CARACAS (Reuters) - Investigators have found the remains of four people presumed to be among 21 miners missing over a week ago after a massacre near a gold mine in Venezuela's violent southern jungle, the chief prosecutor said on Monday.
Luisa Ortega told a local TV station four bodies had been exhumed so far.
"We're convinced, after a technically and scientifically rigorous investigation, that in total 21 people disappeared," she said. "We are still determining the motive ... of this massacre," Ortega added, the first official to use that word.
The massacre took place near Tumerero, in Bolivar state, with some witnesses cited by local media, relatives and politicians as saying that a gang shot the miners and cut some up with a chain saw on March 4.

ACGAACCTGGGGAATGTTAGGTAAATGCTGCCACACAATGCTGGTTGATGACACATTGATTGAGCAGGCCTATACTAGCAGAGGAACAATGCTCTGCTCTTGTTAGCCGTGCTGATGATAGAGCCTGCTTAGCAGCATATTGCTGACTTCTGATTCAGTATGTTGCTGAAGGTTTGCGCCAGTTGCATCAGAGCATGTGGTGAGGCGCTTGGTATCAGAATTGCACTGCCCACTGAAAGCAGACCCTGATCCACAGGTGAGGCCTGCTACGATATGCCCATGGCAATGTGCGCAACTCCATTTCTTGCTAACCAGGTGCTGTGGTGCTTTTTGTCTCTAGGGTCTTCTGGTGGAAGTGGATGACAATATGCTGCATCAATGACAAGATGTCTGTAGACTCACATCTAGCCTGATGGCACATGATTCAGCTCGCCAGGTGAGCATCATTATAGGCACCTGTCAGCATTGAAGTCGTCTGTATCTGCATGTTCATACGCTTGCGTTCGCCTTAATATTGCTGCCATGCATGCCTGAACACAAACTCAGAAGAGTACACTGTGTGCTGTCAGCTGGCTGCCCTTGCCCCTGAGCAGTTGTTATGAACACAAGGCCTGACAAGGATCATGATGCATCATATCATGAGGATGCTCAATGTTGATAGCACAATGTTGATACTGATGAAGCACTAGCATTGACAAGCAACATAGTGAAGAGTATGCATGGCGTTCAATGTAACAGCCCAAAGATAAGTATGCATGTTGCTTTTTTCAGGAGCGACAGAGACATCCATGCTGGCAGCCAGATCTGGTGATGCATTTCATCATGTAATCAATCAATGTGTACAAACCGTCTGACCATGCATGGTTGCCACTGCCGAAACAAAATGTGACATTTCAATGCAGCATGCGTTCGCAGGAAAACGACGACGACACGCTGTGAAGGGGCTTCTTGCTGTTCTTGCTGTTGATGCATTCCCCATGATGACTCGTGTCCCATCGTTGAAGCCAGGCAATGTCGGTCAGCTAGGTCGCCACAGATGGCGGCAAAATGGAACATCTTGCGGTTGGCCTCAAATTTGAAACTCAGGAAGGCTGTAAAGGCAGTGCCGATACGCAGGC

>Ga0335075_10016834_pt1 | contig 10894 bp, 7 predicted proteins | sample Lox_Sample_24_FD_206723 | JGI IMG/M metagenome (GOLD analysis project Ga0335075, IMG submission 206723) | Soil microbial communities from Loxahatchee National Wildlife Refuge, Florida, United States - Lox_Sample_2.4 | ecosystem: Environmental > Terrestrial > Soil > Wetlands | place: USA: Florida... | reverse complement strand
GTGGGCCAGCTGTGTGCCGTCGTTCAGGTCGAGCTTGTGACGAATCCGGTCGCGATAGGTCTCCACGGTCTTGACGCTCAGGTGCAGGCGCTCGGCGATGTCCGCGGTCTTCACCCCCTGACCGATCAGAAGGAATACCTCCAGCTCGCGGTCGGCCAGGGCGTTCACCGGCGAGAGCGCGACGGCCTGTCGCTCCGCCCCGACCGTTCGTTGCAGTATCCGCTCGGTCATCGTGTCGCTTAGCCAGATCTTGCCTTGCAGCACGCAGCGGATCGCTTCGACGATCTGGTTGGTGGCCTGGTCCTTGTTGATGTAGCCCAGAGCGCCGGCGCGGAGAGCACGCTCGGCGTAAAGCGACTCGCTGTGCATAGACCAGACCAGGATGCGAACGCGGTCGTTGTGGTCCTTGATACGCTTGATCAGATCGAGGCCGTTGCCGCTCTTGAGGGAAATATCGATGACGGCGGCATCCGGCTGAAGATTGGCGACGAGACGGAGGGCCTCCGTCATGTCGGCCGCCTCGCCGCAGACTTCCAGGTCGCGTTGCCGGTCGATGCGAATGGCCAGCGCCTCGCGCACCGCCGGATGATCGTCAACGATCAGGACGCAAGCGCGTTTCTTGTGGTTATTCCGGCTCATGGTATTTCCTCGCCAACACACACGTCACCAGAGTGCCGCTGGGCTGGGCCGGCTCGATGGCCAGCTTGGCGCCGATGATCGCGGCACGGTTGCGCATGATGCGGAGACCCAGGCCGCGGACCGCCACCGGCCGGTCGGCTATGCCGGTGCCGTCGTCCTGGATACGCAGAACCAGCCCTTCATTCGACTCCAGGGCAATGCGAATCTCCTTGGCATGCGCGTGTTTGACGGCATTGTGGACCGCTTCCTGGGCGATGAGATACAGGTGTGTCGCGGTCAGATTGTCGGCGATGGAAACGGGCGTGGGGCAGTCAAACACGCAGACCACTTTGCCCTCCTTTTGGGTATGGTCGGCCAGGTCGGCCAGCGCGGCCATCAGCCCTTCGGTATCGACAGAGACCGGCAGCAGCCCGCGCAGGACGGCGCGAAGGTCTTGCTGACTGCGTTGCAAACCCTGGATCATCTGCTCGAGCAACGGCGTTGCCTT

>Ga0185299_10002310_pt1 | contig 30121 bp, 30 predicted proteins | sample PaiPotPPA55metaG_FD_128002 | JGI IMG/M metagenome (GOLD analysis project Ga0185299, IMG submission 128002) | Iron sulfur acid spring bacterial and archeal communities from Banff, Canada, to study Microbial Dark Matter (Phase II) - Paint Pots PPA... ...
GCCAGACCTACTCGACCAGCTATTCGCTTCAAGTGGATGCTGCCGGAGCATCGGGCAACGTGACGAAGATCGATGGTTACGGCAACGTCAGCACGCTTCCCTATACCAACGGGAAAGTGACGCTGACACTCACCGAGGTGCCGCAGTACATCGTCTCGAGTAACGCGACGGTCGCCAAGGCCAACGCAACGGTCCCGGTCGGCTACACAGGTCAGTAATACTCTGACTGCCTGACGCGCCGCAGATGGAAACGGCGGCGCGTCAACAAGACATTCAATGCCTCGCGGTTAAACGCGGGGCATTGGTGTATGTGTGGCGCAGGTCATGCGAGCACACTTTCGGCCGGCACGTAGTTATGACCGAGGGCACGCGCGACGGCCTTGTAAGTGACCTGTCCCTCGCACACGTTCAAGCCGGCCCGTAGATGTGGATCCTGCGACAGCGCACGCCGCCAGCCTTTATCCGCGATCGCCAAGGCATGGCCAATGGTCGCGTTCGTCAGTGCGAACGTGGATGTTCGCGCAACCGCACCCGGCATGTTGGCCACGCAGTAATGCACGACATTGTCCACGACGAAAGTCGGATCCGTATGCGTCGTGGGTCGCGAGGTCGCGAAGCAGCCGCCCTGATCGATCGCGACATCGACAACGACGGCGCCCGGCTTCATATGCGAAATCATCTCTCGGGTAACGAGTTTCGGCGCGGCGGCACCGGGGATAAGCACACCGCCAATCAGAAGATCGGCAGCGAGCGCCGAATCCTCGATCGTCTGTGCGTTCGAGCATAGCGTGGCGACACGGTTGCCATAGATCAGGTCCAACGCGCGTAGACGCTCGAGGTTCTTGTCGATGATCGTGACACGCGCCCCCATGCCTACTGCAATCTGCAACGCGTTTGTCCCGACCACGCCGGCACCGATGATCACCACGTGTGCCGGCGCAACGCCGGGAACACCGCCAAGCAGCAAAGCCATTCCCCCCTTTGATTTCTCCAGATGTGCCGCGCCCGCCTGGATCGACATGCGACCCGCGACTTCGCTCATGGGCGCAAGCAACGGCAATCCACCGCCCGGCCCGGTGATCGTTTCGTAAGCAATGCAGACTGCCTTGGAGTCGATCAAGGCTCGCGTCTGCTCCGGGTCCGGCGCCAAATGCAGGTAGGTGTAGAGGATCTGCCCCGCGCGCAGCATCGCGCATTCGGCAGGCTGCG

The case has shaken Venezuelans, even though the country suffers one of the world's highest murder rates. The government has pointed the finger at foreign paramilitaries, while opponents have accused security forces of being negligent.
Gang fights are common in the vast and remote area near the borders of Guyana and Brazil, which is riddled with illegal mines.
Arrest warrants have been issued for three people, including an Ecuadorean, Ortega said. One woman had been arrested and is due to appear in court in the city of Puerto Ordaz on Tuesday.
(Reporting by Deisy Buitrago and Andrew Cawthorne; Writing by Andrew Cawthorne; Editing by Girish Gupta and Richard Chang)